As we drove deeper into the mountains, Paadini sang quietly to herself, and Seema told me about the patient we were going to see. Diagnosed at forty-eight with breast cancer, she’d had a left radical mastectomy and multiple rounds of chemotherapy and radiation therapy. The treatment had been unsuccessful, likely because of her late diagnosis — common in a country where most people don’t have access to primary care or the money to pay for it.

The woman’s alcoholic husband had left her years before, but had returned home a month or so back, Seema said. “He had nowhere else to go, and she could not, as his wife, turn him away.” He’d recently been found lying dead in the road. The woman’s son worked nearby, but was rarely home; a few months back, her daughter had fled with a boy. The patient, bed-bound and fed twice daily by a seventeen-year-old neighbor, was essentially alone.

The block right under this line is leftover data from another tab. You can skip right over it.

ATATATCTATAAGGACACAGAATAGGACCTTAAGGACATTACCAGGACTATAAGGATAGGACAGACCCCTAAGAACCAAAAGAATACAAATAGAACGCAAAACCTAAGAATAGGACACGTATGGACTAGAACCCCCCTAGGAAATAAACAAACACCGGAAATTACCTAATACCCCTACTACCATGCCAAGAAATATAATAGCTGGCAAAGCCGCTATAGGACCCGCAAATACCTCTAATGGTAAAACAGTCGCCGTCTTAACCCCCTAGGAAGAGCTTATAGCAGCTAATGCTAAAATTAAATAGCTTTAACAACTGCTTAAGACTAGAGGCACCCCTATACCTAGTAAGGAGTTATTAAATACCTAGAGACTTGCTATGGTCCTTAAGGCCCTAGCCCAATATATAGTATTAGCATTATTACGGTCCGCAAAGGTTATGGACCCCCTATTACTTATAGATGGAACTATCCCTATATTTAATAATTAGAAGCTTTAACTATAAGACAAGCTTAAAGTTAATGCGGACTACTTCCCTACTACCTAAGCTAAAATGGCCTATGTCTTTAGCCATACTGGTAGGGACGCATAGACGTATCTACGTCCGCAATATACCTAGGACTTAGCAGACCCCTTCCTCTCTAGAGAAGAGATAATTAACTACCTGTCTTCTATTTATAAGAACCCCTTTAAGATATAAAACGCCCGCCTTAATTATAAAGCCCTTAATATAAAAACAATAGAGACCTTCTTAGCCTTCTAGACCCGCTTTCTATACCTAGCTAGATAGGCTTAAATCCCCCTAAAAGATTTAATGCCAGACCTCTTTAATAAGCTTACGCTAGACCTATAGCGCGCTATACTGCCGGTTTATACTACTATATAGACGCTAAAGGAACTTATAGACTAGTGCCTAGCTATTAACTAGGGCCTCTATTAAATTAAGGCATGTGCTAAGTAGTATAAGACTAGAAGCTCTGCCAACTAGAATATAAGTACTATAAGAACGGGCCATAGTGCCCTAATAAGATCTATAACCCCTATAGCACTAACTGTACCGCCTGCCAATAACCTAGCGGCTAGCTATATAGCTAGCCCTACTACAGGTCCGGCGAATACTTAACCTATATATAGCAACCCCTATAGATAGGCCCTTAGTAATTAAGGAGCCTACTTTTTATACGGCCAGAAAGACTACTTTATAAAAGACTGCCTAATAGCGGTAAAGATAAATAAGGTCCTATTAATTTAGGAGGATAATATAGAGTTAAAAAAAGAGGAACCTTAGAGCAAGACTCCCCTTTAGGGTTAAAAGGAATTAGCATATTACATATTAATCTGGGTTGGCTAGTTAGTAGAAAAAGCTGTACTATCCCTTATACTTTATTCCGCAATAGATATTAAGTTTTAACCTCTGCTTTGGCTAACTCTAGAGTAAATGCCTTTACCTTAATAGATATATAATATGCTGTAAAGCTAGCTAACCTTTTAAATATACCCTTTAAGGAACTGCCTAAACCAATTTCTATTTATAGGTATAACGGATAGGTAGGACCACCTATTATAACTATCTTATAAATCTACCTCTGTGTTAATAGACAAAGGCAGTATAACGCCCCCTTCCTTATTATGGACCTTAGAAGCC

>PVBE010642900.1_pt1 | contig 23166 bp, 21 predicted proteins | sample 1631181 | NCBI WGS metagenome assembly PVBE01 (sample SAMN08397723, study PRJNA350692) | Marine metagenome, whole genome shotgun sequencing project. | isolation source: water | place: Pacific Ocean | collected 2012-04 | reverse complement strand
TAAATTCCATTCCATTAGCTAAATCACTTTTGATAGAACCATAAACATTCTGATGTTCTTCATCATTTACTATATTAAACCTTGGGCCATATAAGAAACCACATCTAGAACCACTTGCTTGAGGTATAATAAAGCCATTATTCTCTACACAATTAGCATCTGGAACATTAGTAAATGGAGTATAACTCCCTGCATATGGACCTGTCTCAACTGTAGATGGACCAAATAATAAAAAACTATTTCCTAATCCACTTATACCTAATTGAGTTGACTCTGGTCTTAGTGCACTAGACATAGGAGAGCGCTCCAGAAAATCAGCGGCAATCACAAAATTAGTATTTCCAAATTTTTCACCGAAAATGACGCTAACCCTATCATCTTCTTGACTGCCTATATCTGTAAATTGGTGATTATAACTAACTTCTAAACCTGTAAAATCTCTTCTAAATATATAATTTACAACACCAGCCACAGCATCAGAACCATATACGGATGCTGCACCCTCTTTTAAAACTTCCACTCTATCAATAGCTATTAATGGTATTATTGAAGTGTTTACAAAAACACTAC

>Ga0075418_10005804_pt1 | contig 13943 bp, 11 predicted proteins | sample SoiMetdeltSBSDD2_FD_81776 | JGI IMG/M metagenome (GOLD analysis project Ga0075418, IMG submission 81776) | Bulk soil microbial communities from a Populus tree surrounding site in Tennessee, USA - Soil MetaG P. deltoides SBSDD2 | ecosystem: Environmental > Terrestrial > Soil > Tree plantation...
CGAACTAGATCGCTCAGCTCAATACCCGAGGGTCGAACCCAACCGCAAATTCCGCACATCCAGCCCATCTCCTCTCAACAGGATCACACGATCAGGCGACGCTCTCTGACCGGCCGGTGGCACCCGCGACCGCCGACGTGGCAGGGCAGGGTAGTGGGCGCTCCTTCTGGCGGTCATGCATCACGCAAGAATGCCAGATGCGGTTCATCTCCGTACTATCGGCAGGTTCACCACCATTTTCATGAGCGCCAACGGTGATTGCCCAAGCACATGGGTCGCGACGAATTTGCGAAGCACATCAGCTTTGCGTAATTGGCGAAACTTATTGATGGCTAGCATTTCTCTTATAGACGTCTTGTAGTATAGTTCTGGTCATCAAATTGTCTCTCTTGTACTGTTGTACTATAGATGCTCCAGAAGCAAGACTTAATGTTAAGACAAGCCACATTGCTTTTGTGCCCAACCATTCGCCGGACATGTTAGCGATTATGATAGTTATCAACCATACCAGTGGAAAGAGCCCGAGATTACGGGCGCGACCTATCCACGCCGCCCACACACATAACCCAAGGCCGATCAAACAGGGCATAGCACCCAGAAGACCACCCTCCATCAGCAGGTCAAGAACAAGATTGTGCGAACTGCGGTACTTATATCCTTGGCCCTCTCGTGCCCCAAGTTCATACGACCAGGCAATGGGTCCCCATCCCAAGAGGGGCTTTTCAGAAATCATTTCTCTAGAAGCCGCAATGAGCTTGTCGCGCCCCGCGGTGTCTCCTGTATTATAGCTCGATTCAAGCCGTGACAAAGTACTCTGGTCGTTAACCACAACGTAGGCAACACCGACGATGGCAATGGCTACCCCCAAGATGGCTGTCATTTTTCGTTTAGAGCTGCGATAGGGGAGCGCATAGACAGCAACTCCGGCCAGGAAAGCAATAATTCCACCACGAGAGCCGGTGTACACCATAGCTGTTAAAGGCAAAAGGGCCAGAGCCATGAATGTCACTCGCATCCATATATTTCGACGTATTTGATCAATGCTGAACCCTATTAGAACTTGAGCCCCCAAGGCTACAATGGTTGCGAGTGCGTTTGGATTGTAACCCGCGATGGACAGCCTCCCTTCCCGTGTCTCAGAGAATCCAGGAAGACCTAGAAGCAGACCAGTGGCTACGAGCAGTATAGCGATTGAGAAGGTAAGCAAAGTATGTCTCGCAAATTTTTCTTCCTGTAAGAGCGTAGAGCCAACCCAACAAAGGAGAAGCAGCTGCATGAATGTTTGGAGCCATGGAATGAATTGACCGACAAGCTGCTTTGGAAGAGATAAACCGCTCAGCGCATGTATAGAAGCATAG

The road’s jagged asphalt gave way to red dust. We passed government-owned bamboo and acacia farms, abandoned bus shelters and a painted cement statue of Shiva — the giver and taker of life — with his blue skin, dreadlocks, and trident. Crossing over a fast-flowing river, we reached the patient’s small village and stopped to buy biscuits and bananas to bring the patient.

We parked the van and descended into a shallow valley of rice paddies and palms. Led by Paadini in her pink dress, we walked single-file through the lush, green landscape to the sound of a gently trickling stream and goats bleating in the distance. Around us, white cranes swooped into placid ponds filled with blooming lotus flowers.
As we scrambled up a steep rise to a small, dark, mud-brick home, an eager puppy on a chain barked piercingly, announcing our arrival.

Our patient lay in the open front porch, naked except for a stained white sari blouse and the bright pink blankets that covered her. Eyes closed, she moaned quietly, grimacing between shallow, rasping breaths. Her head, covered with short wisps of hair, lay awkwardly on the pillow. Her cheekbones jutted over sunken cheeks, her lips were dry and cracked, her exposed arms were wasted. On a bench a package of steroids, unused since the team’s visit a week back, sat next to a tin of watery rice porridge — her unfinished breakfast.